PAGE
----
Simon was six months old yesterday. He has brought so much joy to our lives and we can’t imagine our family without him now. I thought it fitting to share my birth story at this time. After his birth my HypnoBirthing instructor asked if I was interested in writing out my birth story. She was interested in using it for her future classes. I was honored and am so grateful of her request because I now have a record of how those moments unfolded for us. For those of you who aren’t familiar with HypnoBirthing, it is a combination of relaxation, visualization, and deepening exercises that help the mother to have a calm and peaceful birthing experience. The techniques worked wonderfully for me. To learn more click here.
*So that you can understand the story clearly here are a couple of terms:
J-Breath: a breath which does not include the traditional pushing during labor; rather it is a slow inhalation followed by a purposeful exhalation which helps to “breathe the baby down.”
My Birth Story
3:30 AM I am gently awoken to surges. I lie calmly in bed and time them, 5 minutes apart. I start practicing my surge breaths. For the first time, I understand how to work with my body during a surge. I can do this.
4:00 AM I wake my husband and ask that he time the surges, still 5 minutes apart and lasting about 30 seconds. My husband goes back to sleep and I continue my slow and surge breaths, focusing on my belly, thinking about how I will get to meet my baby today.
5:30 AM I sit up comfortably in bed and turn on my birth affirmations, as this seems to be what I need. As I listen to them I picture each in my head and calmly breathe. I check to make sure my hands are relaxed, my face is relaxed. I remember my anchors: I am calm. I am peaceful. I am in control.
7:30 AM We arrive at the hospital and get checked in. I immediately sit on the bed and close my eyes, focusing on my breath
Using my visualization and relaxation techniques.
and belly. I now want background ocean sounds. Derek finds it on the iPod. I am calm. I am peaceful. I am in control. I begin to use my visualization: a beach we backpacked along years ago. Derek answers most of the nurse’s questions and sets up the room. I am vaguely aware of what’s happening. I know my midwife is on vacation this week. The nurse says the other midwife is not on call today; a physician will be in soon to check on me. I am calm. I am peaceful. I am in control.
I wonder what time it is, but realize I don’t care. Derek says, “I can’t tell when you’re having a surge. What can I do?” I hold his hand. Eventually, each surge is intense enough that my breaths become deeper and more purposeful. Derek begins to use light touch massage or cue me to visualize. He says, “Picture the baby’s name. Write it out.” We hadn’t decided on the name yet! I picture “Simon,” one of the three names on our list. His name is written across the sky in white clouds and blue ribbons. The sand on the beach tickles my toes and the water calms my nerves.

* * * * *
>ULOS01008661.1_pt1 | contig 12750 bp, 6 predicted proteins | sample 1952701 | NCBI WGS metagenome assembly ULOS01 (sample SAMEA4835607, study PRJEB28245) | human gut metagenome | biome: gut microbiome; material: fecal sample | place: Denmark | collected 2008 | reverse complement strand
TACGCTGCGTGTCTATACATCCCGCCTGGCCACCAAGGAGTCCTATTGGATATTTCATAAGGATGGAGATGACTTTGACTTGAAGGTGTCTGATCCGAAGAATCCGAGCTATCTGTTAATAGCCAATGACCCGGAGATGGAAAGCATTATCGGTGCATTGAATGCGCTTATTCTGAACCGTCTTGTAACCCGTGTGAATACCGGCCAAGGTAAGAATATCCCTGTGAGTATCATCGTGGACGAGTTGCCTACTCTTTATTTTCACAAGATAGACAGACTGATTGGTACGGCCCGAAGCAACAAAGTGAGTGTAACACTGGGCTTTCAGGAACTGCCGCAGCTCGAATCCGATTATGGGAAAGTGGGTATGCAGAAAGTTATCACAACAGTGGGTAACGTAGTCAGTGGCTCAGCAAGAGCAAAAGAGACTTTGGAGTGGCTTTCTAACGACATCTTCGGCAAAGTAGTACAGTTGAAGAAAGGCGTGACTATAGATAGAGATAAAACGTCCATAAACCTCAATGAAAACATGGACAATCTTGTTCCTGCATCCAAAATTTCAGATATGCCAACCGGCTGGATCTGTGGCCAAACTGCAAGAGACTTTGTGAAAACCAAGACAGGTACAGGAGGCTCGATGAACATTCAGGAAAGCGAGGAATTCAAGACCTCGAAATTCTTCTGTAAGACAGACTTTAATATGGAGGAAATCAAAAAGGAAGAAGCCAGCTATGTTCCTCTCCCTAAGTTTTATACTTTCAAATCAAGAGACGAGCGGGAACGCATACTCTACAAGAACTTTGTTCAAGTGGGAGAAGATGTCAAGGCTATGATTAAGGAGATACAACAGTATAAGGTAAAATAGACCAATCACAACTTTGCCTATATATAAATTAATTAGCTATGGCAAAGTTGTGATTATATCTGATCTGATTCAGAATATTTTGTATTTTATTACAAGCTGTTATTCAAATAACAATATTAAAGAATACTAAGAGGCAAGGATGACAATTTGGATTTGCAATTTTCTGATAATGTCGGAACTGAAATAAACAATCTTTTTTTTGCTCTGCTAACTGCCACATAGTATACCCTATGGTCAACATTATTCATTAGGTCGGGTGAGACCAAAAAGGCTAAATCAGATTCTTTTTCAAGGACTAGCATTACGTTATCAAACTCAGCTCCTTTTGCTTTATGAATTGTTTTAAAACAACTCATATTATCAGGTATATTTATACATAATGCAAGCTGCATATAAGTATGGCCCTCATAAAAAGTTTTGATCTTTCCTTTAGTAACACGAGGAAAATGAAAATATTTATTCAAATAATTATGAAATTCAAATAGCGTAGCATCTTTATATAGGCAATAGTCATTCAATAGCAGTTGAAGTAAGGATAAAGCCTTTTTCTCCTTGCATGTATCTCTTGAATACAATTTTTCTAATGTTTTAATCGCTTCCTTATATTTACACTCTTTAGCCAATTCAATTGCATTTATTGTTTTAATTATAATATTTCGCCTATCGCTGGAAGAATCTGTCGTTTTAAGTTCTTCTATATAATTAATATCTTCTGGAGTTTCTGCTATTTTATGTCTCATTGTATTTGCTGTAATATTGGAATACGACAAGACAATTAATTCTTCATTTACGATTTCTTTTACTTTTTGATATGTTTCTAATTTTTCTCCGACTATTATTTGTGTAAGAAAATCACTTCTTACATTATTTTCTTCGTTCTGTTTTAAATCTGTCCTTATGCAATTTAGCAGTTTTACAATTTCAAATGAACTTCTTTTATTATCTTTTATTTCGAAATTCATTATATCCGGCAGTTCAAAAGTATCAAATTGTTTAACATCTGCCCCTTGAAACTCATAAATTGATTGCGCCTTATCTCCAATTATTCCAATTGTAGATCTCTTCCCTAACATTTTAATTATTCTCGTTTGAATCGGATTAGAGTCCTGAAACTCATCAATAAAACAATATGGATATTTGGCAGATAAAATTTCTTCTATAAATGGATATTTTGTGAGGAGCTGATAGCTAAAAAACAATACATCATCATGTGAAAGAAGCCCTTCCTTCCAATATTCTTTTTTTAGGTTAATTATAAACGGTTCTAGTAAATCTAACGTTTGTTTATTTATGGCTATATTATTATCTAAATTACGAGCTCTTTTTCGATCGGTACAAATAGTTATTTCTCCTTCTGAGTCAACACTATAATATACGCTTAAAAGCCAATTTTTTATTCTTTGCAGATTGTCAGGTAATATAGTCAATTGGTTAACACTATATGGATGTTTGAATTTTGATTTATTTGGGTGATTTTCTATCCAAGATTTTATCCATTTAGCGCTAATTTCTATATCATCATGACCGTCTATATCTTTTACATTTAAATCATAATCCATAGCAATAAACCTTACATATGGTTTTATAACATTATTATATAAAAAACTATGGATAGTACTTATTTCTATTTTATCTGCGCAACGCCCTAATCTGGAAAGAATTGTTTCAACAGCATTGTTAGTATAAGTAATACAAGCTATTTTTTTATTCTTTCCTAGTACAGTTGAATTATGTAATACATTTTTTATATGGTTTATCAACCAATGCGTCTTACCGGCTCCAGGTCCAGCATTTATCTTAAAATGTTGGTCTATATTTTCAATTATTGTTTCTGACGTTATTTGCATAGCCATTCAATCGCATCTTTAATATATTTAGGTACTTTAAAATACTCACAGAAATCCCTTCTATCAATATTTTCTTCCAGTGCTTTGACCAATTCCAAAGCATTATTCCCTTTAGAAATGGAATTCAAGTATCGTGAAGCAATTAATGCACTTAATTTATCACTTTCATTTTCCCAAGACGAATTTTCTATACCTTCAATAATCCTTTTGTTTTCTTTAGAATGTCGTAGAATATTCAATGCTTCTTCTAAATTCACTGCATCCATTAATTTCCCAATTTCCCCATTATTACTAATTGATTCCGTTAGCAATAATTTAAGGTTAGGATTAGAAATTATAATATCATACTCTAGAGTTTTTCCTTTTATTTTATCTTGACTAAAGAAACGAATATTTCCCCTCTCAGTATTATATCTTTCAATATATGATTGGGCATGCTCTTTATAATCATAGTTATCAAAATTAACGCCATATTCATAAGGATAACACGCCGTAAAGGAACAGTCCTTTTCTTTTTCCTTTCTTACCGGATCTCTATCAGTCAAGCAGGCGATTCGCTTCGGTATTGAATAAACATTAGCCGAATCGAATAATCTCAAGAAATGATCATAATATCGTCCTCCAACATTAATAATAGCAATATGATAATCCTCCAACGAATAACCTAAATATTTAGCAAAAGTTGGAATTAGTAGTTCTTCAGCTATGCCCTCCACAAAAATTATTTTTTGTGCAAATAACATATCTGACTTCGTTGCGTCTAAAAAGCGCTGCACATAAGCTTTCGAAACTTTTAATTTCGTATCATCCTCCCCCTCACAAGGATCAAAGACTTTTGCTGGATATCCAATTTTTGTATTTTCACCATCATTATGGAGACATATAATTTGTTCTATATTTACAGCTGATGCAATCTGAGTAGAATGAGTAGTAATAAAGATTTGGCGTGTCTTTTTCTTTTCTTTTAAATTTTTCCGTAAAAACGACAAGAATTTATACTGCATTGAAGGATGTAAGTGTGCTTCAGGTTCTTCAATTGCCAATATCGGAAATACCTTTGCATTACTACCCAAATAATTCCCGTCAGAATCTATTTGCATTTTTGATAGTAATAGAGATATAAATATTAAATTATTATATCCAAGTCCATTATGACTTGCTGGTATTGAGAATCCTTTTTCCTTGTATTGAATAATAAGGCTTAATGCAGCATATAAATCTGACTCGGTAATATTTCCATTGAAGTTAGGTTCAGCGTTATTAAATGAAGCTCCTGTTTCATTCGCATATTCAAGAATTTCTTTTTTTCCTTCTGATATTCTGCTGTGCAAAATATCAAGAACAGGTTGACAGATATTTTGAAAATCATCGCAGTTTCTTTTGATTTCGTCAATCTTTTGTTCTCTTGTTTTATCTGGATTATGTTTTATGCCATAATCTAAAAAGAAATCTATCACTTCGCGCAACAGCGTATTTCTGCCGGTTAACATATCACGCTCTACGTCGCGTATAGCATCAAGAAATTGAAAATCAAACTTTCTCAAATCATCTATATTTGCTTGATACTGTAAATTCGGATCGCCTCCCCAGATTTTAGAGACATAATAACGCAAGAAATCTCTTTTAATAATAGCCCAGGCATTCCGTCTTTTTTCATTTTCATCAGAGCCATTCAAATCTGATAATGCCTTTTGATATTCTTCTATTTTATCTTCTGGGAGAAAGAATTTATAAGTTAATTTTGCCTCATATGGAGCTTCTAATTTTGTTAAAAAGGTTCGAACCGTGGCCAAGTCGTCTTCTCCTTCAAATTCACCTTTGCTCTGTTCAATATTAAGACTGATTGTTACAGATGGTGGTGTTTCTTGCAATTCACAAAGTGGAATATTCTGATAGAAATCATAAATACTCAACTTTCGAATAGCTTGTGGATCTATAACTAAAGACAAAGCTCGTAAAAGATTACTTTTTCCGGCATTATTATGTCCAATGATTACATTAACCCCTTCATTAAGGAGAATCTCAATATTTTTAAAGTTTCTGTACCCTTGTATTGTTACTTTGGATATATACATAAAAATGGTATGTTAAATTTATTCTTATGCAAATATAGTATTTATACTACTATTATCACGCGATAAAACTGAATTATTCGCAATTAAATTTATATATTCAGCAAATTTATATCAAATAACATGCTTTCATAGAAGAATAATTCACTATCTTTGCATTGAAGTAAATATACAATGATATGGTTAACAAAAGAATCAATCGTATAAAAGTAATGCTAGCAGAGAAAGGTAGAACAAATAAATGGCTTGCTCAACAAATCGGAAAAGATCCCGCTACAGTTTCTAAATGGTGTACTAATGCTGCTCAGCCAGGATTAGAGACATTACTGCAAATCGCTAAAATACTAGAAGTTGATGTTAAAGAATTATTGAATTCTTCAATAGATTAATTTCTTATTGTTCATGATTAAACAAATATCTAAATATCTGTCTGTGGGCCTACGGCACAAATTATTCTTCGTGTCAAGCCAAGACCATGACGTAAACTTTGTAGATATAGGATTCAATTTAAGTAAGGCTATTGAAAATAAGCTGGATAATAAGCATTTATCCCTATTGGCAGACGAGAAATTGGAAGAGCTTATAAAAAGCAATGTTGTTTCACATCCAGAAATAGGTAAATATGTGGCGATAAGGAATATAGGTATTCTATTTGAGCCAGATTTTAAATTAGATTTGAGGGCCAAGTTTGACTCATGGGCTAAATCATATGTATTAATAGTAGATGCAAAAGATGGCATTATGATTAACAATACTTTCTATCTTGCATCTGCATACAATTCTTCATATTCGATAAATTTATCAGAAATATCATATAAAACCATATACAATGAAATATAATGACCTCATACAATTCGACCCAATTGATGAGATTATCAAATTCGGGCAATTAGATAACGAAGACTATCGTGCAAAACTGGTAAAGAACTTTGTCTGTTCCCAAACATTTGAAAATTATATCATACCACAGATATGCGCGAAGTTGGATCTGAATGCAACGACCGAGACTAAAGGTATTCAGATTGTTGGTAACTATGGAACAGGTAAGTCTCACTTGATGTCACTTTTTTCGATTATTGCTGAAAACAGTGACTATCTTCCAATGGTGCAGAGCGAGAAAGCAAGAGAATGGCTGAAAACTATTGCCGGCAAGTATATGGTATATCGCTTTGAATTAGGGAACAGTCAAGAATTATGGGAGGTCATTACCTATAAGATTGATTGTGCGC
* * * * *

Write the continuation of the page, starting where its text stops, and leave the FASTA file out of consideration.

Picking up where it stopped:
Pain in my lower back becomes too strong. I change positions to sitting on the ball with my hands over the bed. The pain decreases. The physician enters and introduces herself. As I try to interact I lose focus. I close my eyes and I’m back at the beach. I am calm. I am peaceful. I am in control. Nurses try to place an IV but have trouble. Five tries. The lights are so bright. I bury my head in the bed and return to the beach. I notice when I lose concentration I become tense and the pain increases. Derek lifts my wrist and gently reminds me to relax.
The surges become so intense. I feel like I need to push. I’m breathing smoothly, the best I can, and all of a sudden my water breaks. Relief. I tell the nurse I feel an overwhelming need to push. She says, “We’re getting the doctor. For now, try not to push.” Yeah right. I know I need my J-Breaths. The surges come so fast and are so intense. My breaths are not calm, but I’m doing my best. I ask to put the bed in chair position and I kneel at the foot and lay my arms over the top.
I’ve been using J-breaths for a while, I don’t know how long. The physician says, “The baby is close. How about laying back on the bed.” I start to move. Derek leans in and asks, “Are you okay with this or do you like the position you’re in?” I know he’s worried about me ending up in stir-ups. I can’t think for myself. “Yes, it’s fine,” I say. As I turn over, I open my eyes and see the stir-ups being attached to the bed. My mind is sad but my body seizes my attention as another surge begins to rise.
“Your baby is almost here. During the next contraction, I want you to breathe in, hold your breath, and try to push,” the physician says. Derek leans in close to my ear and whispers, “J-Breath.” I focus all my attention on the J-Breaths but sometimes I’m pushing. It’s so hard not to.
Two surges, then an empty feeling in my abdomen. My wrinkled, wet baby is on my chest and, for that moment, nothing else exists but love.